By Sunday, Florida processed more than 281,000 claims and verified and paid unemployment benefits to nearly 220,000 more people than it had by Friday, according to the latest report from the Florida Department of Economic Opportunity.
With a downward revision in the number of total claims submitted [because of duplicate claims identified,] that means the state of Florida now has managed to process more than a third of all the 1,880,343 reemployment assistance claims it has received since the start of the coronavirus economic crisis on March 15.
In another way to measure the state’s progress in getting unemployment money out to Floridians, 824,297 applicants have been confirmed as unique claims. Of them, 79% have been processed, and 47% have been paid, according to the latest figures posted through the DEO’s Reemployment Assistance Claim Dashboard.
The state has managed to send unemployment compensation checks to 386,926 people. That’s about one check for every five applications that have been received and approaching half of the applications that have been confirmed as unique claims.
Through Sunday, the state had paid out $497,8 million in unemployment benefits, according to the DEO dashboard. That’s nearly half a billion dollars.
The weekend progress was made in part because the state shut down the Department of Economic Opportunity’s troubled CONNECT website on Friday, effectively giving state officials a chance to catch up on processing claims they already had in hand.
The 35% of claims processed and 20% of claimants paid are achievements that likely remain painfully low for many unemployed Floridians. And the state’s unemployment compensation system remains under fervent attack by critics, for failing at a most critical time, an economic crisis.
Over the weekend Democratic U.S. Rep. Stephanie Murphy released a survey her office had conducted of 8,200 Floridians. It reported that 97% of them had applied for but not received any benefits, and 98% of them had bad experiences working with the state’s application system.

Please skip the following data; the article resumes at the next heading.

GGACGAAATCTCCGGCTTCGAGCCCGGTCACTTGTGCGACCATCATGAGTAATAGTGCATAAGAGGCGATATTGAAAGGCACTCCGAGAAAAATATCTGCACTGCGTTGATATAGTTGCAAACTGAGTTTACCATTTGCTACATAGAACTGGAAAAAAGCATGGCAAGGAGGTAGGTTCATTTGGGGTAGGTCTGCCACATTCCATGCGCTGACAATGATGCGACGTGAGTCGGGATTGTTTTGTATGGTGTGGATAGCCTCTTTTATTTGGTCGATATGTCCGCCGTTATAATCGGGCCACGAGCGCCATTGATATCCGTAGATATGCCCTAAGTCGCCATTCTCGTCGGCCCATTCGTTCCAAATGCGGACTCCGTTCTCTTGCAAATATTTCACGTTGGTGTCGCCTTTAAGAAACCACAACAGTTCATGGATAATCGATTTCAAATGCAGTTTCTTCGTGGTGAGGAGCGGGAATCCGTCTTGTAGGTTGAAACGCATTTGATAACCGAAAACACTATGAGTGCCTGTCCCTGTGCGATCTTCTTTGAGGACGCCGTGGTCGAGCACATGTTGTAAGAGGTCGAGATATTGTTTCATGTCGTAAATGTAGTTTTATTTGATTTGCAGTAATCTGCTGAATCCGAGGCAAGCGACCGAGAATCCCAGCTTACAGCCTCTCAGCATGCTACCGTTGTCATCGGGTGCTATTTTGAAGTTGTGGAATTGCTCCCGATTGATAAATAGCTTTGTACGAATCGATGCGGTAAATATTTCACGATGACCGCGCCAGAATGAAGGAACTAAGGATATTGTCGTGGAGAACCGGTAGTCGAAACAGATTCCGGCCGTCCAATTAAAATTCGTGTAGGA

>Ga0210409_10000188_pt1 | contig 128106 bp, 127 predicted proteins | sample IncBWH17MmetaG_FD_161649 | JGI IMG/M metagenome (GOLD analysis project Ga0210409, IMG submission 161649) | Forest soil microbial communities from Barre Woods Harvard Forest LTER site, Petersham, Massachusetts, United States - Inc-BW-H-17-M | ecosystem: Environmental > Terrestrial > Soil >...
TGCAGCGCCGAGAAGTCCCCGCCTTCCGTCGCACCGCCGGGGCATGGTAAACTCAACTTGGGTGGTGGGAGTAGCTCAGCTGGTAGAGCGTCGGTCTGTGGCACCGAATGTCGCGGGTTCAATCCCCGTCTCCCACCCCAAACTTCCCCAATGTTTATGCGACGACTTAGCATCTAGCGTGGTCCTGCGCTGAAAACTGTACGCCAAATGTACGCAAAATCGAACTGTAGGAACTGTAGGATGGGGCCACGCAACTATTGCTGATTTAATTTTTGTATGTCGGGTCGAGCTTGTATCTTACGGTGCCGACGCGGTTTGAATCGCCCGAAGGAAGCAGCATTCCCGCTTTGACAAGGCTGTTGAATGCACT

Yet the increases over the weekend also support DeSantis contention that rapid progress now, finally, is being made.
On Monday in Tampa Gov. Ron DeSantis again blamed his gubernatorial predecessor, now U.S. Sen. Rick Scott, though not by name. He called the program Scott developed a clunky system requiring massive, on-the-fly reengineering just to work properly, let alone to handle the enormous flood of claims that have poured in since the state’s economy began shutting down in mid-March.
“This was a system that was not designed for this,” DeSantis said the day before in Orlando. “They spent $77 million on something that’s really a flawed product.”
He said that while the fix is taking many weeks, it is taking less time than he feared.
Through last Wednesday, more than five weeks into the crisis, only 12% of claims that had been submitted had been processed, and less than 7% had been paid.
So far, 23,105 claims have been flagged as possible fraud, roughly 3% of those that have been processed.
The worst-hit counties for lost jobs in the past six weeks are Monroe, home of the Florida Keys, and Osceola, home to much of Central Florida’s tourism workforce.
Through Saturday, 3,926 people in Monroe County have had filed initial unemployment claims. That’s 8.4% of that county’s workforce. In Osceola County, 14,884 people have filed. That’s 8.1%.
The next highest percentage of newly unemployed is found in Orange County, where 6% of the labor market filed for unemployment, followed by Broward County at 5%.
Most claims have come from Miami-Dade County, by far the state’s most populous. The state has received 66,842 applications from Miami-Dade residents, 51,981 from Broward County residents, 45,871 from Orange residents, and 33,423 from Palm Beach County residents.
Part of the holdup between processing an application and verifying it and cutting a check is not Florida’s fault, DeSantis insisted.
“This stuff is not just like the state does it. But the state has to check against federal social security, interstate wages. And those require running through a federal database,” DeSantis said in Orlando. The federal system is backed up, too, he said.
The Governor also suggested people are no worse off than if they had lost a job last year and applied for unemployment compensation through the CONNECT system.
“Normally if you were unemployed, you’d have to wait. You’d have to look for jobs. You’d have to do all that. We waived all that,” DeSantis said. “So in a typical time, even if there were no problems with the system, you’re looking at at least four weeks.”
This story was updated to reflect new information posted late Monday afternoon by the Florida Department of Economic Opportunity.